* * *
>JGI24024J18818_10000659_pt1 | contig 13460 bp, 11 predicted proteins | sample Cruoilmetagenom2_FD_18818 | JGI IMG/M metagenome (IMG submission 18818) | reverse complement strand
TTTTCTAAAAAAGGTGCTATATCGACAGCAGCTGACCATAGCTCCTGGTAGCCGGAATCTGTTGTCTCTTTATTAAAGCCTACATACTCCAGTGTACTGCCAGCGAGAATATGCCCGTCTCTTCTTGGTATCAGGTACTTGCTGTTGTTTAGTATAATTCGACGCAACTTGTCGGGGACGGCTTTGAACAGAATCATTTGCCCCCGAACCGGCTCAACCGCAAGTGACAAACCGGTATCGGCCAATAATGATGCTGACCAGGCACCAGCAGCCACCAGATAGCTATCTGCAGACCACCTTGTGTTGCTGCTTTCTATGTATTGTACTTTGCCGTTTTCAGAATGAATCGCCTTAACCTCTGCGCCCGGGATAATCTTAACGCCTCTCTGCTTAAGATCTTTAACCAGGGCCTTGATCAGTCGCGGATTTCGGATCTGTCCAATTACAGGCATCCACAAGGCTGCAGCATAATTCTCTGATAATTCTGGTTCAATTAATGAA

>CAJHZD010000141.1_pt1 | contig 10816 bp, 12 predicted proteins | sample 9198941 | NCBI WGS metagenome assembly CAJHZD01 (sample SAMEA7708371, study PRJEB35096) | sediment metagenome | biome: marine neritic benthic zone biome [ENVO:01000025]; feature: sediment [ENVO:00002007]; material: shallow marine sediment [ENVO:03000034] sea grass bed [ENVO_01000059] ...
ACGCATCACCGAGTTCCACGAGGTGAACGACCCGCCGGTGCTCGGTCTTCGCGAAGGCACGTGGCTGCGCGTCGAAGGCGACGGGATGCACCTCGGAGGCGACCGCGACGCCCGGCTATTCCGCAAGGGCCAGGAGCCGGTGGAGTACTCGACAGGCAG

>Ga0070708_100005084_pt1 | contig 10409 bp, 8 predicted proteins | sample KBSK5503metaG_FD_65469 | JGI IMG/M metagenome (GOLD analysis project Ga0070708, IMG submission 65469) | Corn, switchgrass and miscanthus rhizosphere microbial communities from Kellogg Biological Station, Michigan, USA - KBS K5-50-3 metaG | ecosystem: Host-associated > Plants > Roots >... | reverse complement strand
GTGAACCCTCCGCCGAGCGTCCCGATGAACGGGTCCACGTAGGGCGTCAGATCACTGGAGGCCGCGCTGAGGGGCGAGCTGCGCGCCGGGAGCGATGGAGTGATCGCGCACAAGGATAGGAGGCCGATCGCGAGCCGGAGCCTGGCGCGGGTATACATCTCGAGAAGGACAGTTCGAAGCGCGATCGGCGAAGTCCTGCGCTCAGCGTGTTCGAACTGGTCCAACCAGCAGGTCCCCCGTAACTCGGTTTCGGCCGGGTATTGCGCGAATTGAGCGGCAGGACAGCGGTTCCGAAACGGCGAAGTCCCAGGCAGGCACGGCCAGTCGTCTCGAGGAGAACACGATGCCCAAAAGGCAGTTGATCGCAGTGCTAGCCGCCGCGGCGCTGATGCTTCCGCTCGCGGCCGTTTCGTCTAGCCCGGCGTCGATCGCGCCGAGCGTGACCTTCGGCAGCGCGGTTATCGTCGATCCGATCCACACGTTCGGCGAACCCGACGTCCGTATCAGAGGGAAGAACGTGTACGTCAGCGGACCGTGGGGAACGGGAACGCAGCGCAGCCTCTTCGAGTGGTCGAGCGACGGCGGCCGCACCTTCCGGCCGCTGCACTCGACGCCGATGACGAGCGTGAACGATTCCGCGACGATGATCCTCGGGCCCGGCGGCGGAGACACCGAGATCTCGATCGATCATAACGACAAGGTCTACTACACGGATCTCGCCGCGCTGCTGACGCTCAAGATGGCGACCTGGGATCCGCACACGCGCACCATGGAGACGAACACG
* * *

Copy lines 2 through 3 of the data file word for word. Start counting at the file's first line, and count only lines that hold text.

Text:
TTTTCTAAAAAAGGTGCTATATCGACAGCAGCTGACCATAGCTCCTGGTAGCCGGAATCTGTTGTCTCTTTATTAAAGCCTACATACTCCAGTGTACTGCCAGCGAGAATATGCCCGTCTCTTCTTGGTATCAGGTACTTGCTGTTGTTTAGTATAATTCGACGCAACTTGTCGGGGACGGCTTTGAACAGAATCATTTGCCCCCGAACCGGCTCAACCGCAAGTGACAAACCGGTATCGGCCAATAATGATGCTGACCAGGCACCAGCAGCCACCAGATAGCTATCTGCAGACCACCTTGTGTTGCTGCTTTCTATGTATTGTACTTTGCCGTTTTCAGAATGAATCGCCTTAACCTCTGCGCCCGGGATAATCTTAACGCCTCTCTGCTTAAGATCTTTAACCAGGGCCTTGATCAGTCGCGGATTTCGGATCTGTCCAATTACAGGCATCCACAAGGCTGCAGCATAATTCTCTGATAATTCTGGTTCAATTAATGAA

>CAJHZD010000141.1_pt1 | contig 10816 bp, 12 predicted proteins | sample 9198941 | NCBI WGS metagenome assembly CAJHZD01 (sample SAMEA7708371, study PRJEB35096) | sediment metagenome | biome: marine neritic benthic zone biome [ENVO:01000025]; feature: sediment [ENVO:00002007]; material: shallow marine sediment [ENVO:03000034] sea grass bed [ENVO_01000059] ...